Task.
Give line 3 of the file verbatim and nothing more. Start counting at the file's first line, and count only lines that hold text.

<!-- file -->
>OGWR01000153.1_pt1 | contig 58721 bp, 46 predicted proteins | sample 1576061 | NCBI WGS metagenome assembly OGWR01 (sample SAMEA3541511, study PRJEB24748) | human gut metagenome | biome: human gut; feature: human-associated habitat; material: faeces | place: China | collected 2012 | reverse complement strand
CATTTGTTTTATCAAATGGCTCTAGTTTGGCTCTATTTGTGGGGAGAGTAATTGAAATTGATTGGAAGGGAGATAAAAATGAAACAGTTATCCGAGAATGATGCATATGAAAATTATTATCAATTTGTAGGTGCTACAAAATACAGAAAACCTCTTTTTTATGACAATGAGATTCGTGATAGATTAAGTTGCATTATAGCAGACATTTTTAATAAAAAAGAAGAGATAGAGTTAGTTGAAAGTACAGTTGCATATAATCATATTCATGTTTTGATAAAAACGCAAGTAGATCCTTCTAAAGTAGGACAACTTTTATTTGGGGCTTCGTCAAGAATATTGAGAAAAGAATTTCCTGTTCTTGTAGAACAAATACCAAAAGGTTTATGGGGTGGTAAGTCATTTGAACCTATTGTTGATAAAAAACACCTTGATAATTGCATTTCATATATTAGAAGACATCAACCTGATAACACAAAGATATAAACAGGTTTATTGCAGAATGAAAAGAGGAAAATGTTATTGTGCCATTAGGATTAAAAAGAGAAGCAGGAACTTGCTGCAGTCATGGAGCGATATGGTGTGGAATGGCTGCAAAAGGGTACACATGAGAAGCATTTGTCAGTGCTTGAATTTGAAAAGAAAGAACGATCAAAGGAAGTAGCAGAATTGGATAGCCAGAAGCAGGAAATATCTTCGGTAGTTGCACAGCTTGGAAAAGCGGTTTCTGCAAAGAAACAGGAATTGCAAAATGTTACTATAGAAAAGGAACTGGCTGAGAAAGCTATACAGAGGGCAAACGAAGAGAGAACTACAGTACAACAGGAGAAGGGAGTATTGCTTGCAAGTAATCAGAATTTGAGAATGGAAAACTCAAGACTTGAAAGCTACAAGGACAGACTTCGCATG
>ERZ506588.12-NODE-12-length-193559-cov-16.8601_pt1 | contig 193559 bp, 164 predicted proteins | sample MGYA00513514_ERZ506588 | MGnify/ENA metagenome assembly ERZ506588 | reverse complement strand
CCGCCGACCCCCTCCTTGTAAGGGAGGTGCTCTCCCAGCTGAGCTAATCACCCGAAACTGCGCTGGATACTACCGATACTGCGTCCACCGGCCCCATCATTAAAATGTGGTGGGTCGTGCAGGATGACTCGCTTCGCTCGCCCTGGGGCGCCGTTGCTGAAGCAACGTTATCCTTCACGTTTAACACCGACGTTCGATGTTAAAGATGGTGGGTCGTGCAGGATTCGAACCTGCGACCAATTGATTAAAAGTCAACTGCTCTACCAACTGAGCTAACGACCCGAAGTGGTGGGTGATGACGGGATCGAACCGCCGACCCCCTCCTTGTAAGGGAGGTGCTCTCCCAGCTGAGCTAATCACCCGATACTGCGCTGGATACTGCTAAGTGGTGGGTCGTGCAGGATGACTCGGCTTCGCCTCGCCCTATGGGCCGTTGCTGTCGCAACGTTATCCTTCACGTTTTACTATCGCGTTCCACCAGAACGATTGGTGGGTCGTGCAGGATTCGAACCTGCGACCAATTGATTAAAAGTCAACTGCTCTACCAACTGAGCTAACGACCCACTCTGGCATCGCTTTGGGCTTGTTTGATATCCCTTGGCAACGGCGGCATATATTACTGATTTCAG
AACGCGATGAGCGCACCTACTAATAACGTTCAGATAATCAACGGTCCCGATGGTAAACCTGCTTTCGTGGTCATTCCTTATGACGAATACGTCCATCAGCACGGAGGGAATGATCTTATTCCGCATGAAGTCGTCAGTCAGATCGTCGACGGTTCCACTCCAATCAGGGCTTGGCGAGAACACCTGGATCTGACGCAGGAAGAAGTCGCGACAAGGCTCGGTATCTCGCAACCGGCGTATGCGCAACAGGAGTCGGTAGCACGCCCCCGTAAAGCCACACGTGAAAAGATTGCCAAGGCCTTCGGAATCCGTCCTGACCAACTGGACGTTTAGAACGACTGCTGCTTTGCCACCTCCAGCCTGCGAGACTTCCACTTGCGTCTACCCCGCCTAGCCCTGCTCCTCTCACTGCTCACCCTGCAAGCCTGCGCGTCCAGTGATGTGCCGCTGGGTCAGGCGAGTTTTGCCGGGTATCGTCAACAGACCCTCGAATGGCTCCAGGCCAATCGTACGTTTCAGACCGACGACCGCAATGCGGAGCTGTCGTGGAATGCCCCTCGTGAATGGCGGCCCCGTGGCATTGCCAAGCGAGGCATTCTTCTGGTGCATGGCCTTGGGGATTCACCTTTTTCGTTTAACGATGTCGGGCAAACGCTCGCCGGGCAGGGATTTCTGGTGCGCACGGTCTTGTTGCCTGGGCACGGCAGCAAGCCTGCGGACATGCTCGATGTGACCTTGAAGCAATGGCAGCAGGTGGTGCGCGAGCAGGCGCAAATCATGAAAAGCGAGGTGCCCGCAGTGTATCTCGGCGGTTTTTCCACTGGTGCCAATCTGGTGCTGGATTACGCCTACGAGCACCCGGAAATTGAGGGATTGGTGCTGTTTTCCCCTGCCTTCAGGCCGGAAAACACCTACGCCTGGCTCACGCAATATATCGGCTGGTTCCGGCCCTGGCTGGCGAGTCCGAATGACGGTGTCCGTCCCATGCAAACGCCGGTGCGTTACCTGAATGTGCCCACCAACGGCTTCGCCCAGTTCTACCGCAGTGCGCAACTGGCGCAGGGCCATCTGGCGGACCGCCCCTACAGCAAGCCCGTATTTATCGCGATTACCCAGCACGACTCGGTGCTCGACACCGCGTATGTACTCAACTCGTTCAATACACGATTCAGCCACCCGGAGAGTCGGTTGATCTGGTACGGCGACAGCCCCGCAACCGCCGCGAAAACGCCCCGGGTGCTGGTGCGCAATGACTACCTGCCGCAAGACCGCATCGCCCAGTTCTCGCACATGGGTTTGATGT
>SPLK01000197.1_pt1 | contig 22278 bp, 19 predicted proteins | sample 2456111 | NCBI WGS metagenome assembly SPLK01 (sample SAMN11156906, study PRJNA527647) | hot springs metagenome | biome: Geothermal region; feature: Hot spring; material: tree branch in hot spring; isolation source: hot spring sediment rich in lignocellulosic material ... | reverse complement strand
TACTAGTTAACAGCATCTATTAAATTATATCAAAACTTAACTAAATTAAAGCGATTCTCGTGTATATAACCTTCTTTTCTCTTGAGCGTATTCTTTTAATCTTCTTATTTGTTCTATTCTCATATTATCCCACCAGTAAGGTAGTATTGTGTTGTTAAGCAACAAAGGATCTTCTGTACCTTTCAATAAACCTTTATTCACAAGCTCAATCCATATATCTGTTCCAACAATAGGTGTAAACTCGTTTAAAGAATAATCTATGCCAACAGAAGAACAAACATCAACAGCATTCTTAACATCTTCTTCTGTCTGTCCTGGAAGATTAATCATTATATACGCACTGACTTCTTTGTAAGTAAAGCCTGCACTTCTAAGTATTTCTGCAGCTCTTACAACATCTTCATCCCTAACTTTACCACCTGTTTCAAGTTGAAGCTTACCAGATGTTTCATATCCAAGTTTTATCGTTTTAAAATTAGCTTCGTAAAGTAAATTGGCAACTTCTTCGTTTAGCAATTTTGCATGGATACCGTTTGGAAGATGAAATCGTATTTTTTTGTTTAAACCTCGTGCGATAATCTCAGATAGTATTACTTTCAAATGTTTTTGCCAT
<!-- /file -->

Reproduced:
>ERZ506588.12-NODE-12-length-193559-cov-16.8601_pt1 | contig 193559 bp, 164 predicted proteins | sample MGYA00513514_ERZ506588 | MGnify/ENA metagenome assembly ERZ506588 | reverse complement strand